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Television

Jessica Jones

Screen Shot 2015-12-11 at 6.39.24 PM

Jessica Jones

Marvel/Netflix

Grade: A

The story of Marvel’s PI and would-be superhero whose life gets derailed when she runs into Kevin Kilgrave, whose power of mind control is frightening enough without the fact that he’s a complete and utter sociopath. She thinks she’s broken free of her time with him when the case of a young missing girl called Hope brings them both back into each others sight lines.

Only to find out she never really left his.

Mind control freaks me out but even so I did not think I’d enjoy this one as much as I did. I have to admit that I couldn’t binge like so many other people did. You’ve got a couple of episodes (mainly 8,9, 10 & 11) that were just so tense and so brutal and dark that I needed breaks before and after watching them.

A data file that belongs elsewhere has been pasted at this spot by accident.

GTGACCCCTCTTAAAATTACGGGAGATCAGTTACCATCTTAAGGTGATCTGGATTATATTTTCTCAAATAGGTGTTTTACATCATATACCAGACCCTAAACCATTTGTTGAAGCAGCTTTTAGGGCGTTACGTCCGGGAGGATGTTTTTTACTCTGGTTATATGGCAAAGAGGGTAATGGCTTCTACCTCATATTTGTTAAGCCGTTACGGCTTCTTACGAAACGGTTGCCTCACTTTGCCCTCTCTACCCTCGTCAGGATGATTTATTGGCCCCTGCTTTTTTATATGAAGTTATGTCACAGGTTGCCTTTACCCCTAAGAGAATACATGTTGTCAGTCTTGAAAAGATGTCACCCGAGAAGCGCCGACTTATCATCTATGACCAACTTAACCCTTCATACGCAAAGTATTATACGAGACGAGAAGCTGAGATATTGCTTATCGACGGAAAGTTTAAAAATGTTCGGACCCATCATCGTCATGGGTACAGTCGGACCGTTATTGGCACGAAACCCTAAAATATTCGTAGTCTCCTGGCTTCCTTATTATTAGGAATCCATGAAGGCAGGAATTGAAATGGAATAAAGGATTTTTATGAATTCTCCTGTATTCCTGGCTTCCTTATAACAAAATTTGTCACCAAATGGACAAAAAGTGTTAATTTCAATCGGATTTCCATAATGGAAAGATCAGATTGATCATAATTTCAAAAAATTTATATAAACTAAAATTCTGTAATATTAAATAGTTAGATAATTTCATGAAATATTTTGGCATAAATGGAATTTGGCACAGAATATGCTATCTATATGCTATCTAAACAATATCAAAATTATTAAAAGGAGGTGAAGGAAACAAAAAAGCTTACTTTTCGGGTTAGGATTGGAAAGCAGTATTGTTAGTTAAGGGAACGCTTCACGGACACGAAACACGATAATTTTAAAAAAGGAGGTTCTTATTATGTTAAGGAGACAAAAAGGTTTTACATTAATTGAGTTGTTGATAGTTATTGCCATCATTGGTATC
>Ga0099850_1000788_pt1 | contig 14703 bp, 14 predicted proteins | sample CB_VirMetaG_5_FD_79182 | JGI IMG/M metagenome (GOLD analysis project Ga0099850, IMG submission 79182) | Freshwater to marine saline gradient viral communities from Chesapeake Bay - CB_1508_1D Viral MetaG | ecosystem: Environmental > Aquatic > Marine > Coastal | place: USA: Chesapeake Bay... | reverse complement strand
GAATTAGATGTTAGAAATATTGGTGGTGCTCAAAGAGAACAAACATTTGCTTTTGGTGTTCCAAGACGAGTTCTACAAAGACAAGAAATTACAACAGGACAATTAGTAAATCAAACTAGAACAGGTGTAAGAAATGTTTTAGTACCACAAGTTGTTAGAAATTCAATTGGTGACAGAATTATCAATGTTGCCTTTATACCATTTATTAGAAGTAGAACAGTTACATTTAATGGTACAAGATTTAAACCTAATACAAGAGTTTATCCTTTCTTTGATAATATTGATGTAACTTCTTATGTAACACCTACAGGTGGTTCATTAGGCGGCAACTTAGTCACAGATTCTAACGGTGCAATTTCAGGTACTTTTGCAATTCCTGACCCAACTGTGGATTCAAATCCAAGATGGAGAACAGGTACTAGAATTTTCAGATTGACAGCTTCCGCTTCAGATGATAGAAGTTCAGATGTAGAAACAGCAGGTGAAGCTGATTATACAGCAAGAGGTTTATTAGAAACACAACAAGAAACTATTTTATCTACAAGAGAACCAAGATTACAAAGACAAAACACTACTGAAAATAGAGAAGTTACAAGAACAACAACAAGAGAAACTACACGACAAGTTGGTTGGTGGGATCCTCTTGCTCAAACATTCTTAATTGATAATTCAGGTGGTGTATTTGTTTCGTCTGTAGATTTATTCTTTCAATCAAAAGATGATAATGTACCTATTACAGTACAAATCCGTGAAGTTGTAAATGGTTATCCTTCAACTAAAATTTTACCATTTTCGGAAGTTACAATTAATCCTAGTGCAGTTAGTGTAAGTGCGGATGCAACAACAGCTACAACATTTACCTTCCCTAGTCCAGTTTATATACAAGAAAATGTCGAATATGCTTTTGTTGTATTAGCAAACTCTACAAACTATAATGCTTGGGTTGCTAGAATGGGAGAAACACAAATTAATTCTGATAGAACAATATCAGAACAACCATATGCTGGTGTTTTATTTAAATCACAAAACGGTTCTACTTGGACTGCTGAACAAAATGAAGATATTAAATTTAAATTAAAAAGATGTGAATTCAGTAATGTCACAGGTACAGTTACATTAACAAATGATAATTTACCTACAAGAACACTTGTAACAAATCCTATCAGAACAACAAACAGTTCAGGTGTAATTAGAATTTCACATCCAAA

Krysten Ritter and David Tennant are so good. Tennant plays Kilgrave, and I totally saw a Doctor Who resemblance in a couple of scenes. Purposeful? I don’t know. The whole cast was excellent. Trish Walker was probably the best surprise in terms of character.

The friendship between Jessica and Trish is really a standout here. You saw the deep bond between them and the importance Trish held in Jessica’s life even in the beginning when she was pushing her away. The flashbacks to their childhood were not overplayed or out of place. Carrie-Ann Moss is also excellent though her side story seemed a bit out of place I really loved it toward the end. (I don’t want to give away spoilers.)

The show really is a great character study- people making moves under the worst stressful situations. Are they wrong? Right? Would you do the same thing? Can you say they are bad people? There were just so many times when the episodes hit their stride around eight that I was just glued to the television.